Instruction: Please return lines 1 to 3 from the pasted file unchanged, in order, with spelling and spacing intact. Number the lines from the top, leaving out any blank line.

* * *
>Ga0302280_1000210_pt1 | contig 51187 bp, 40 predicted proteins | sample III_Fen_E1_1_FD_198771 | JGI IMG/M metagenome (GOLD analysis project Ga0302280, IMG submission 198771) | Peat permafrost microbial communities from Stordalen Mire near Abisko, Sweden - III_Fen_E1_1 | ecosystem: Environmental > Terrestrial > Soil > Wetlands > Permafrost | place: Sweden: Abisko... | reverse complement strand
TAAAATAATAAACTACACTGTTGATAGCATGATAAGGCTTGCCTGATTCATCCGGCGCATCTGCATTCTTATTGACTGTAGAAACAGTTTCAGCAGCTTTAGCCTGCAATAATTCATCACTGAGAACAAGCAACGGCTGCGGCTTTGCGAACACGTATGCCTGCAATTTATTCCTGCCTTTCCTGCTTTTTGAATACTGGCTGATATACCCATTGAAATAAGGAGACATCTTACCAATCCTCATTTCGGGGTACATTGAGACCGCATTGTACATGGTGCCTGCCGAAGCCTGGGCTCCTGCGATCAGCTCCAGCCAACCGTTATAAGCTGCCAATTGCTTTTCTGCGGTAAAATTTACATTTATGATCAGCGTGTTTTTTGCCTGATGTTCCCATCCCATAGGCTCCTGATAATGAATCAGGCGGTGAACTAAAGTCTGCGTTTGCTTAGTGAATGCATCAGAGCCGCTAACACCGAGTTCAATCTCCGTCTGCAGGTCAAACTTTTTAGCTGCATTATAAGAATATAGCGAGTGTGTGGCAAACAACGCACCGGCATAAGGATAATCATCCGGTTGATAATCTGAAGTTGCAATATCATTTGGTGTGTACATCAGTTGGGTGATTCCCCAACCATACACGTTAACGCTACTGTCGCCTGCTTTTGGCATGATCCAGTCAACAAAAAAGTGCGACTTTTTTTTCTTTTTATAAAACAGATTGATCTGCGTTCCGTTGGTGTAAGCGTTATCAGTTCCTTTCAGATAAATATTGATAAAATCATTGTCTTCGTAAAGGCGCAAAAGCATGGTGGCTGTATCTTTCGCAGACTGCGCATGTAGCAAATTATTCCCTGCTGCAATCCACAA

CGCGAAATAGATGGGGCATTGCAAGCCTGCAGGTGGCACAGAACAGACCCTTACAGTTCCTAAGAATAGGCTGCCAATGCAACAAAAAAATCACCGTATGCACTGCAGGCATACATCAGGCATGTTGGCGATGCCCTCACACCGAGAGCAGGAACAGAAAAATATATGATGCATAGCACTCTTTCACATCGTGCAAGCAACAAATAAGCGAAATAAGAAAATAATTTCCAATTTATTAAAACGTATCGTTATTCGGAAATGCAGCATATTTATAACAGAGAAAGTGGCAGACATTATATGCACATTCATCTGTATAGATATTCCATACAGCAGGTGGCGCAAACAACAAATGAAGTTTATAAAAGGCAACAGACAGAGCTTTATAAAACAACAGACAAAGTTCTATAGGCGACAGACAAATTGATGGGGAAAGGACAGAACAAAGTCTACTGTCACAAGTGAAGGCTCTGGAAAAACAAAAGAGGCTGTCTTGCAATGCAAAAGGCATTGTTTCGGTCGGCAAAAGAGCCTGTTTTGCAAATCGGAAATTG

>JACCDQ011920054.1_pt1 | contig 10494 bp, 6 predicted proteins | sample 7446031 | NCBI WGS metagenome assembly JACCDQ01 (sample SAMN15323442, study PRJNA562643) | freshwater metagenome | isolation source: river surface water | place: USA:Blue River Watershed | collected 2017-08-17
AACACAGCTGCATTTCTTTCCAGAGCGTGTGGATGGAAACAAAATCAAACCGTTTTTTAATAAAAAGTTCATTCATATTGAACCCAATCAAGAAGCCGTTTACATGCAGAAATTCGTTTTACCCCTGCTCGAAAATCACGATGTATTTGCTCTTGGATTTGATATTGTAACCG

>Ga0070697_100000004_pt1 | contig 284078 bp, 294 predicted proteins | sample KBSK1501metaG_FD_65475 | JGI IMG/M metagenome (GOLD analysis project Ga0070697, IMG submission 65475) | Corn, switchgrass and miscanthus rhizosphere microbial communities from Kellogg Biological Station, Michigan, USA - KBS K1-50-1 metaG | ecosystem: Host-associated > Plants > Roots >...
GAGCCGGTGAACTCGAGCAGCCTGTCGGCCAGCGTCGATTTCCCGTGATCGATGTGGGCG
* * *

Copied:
>Ga0302280_1000210_pt1 | contig 51187 bp, 40 predicted proteins | sample III_Fen_E1_1_FD_198771 | JGI IMG/M metagenome (GOLD analysis project Ga0302280, IMG submission 198771) | Peat permafrost microbial communities from Stordalen Mire near Abisko, Sweden - III_Fen_E1_1 | ecosystem: Environmental > Terrestrial > Soil > Wetlands > Permafrost | place: Sweden: Abisko... | reverse complement strand
TAAAATAATAAACTACACTGTTGATAGCATGATAAGGCTTGCCTGATTCATCCGGCGCATCTGCATTCTTATTGACTGTAGAAACAGTTTCAGCAGCTTTAGCCTGCAATAATTCATCACTGAGAACAAGCAACGGCTGCGGCTTTGCGAACACGTATGCCTGCAATTTATTCCTGCCTTTCCTGCTTTTTGAATACTGGCTGATATACCCATTGAAATAAGGAGACATCTTACCAATCCTCATTTCGGGGTACATTGAGACCGCATTGTACATGGTGCCTGCCGAAGCCTGGGCTCCTGCGATCAGCTCCAGCCAACCGTTATAAGCTGCCAATTGCTTTTCTGCGGTAAAATTTACATTTATGATCAGCGTGTTTTTTGCCTGATGTTCCCATCCCATAGGCTCCTGATAATGAATCAGGCGGTGAACTAAAGTCTGCGTTTGCTTAGTGAATGCATCAGAGCCGCTAACACCGAGTTCAATCTCCGTCTGCAGGTCAAACTTTTTAGCTGCATTATAAGAATATAGCGAGTGTGTGGCAAACAACGCACCGGCATAAGGATAATCATCCGGTTGATAATCTGAAGTTGCAATATCATTTGGTGTGTACATCAGTTGGGTGATTCCCCAACCATACACGTTAACGCTACTGTCGCCTGCTTTTGGCATGATCCAGTCAACAAAAAAGTGCGACTTTTTTTTCTTTTTATAAAACAGATTGATCTGCGTTCCGTTGGTGTAAGCGTTATCAGTTCCTTTCAGATAAATATTGATAAAATCATTGTCTTCGTAAAGGCGCAAAAGCATGGTGGCTGTATCTTTCGCAGACTGCGCATGTAGCAAATTATTCCCTGCTGCAATCCACAA

CGCGAAATAGATGGGGCATTGCAAGCCTGCAGGTGGCACAGAACAGACCCTTACAGTTCCTAAGAATAGGCTGCCAATGCAACAAAAAAATCACCGTATGCACTGCAGGCATACATCAGGCATGTTGGCGATGCCCTCACACCGAGAGCAGGAACAGAAAAATATATGATGCATAGCACTCTTTCACATCGTGCAAGCAACAAATAAGCGAAATAAGAAAATAATTTCCAATTTATTAAAACGTATCGTTATTCGGAAATGCAGCATATTTATAACAGAGAAAGTGGCAGACATTATATGCACATTCATCTGTATAGATATTCCATACAGCAGGTGGCGCAAACAACAAATGAAGTTTATAAAAGGCAACAGACAGAGCTTTATAAAACAACAGACAAAGTTCTATAGGCGACAGACAAATTGATGGGGAAAGGACAGAACAAAGTCTACTGTCACAAGTGAAGGCTCTGGAAAAACAAAAGAGGCTGTCTTGCAATGCAAAAGGCATTGTTTCGGTCGGCAAAAGAGCCTGTTTTGCAAATCGGAAATTG